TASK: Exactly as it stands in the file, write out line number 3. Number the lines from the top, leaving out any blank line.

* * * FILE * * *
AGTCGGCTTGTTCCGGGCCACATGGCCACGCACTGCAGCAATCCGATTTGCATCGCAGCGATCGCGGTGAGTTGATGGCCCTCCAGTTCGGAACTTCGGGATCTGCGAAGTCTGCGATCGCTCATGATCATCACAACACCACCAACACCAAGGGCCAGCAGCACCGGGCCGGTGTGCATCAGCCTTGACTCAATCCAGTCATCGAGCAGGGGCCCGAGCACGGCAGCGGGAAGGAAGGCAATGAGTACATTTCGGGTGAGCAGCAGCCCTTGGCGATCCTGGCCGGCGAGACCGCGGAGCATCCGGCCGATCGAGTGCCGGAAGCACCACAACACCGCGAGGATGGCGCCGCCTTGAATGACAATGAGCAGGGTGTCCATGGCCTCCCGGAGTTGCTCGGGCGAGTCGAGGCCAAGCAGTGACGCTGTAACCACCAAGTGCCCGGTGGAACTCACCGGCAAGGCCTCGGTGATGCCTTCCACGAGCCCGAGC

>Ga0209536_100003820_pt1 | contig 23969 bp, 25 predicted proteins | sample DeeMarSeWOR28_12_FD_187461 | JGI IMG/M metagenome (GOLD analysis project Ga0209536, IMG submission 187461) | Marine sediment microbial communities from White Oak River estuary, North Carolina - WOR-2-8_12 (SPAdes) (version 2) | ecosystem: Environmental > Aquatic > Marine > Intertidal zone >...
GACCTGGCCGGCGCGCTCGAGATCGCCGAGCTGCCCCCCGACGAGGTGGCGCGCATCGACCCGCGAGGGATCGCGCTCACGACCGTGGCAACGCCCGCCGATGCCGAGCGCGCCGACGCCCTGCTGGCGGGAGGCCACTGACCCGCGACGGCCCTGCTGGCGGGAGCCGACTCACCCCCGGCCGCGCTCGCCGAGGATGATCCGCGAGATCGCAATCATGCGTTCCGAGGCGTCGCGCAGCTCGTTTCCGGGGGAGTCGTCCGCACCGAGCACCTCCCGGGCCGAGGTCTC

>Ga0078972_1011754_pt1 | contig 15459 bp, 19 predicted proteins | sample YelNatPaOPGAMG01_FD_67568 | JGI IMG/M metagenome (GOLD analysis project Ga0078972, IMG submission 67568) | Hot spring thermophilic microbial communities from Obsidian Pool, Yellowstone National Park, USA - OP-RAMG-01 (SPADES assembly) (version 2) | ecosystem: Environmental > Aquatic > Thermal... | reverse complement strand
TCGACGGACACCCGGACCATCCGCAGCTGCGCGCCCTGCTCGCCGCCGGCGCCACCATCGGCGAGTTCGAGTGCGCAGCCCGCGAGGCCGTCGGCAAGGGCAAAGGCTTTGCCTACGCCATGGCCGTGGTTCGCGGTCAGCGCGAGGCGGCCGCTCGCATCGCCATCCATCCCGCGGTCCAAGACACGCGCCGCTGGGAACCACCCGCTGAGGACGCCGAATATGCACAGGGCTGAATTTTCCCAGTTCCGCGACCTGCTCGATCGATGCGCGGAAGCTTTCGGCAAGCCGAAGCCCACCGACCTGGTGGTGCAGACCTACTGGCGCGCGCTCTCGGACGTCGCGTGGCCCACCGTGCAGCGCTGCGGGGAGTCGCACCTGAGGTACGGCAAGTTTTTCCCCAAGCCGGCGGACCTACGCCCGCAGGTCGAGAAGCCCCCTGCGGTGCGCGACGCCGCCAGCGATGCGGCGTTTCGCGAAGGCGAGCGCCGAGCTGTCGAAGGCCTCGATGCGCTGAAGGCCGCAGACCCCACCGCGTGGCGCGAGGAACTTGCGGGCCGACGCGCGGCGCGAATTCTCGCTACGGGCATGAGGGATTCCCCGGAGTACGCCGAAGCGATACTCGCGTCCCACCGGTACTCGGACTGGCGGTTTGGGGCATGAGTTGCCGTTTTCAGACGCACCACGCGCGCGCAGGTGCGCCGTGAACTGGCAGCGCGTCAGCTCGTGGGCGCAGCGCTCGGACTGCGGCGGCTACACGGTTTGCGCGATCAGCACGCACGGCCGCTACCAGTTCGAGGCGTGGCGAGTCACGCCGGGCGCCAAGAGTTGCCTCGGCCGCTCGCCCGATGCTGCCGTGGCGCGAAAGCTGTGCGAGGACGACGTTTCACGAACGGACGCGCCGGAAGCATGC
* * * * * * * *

GACCTGGCCGGCGCGCTCGAGATCGCCGAGCTGCCCCCCGACGAGGTGGCGCGCATCGACCCGCGAGGGATCGCGCTCACGACCGTGGCAACGCCCGCCGATGCCGAGCGCGCCGACGCCCTGCTGGCGGGAGGCCACTGACCCGCGACGGCCCTGCTGGCGGGAGCCGACTCACCCCCGGCCGCGCTCGCCGAGGATGATCCGCGAGATCGCAATCATGCGTTCCGAGGCGTCGCGCAGCTCGTTTCCGGGGGAGTCGTCCGCACCGAGCACCTCCCGGGCCGAGGTCTC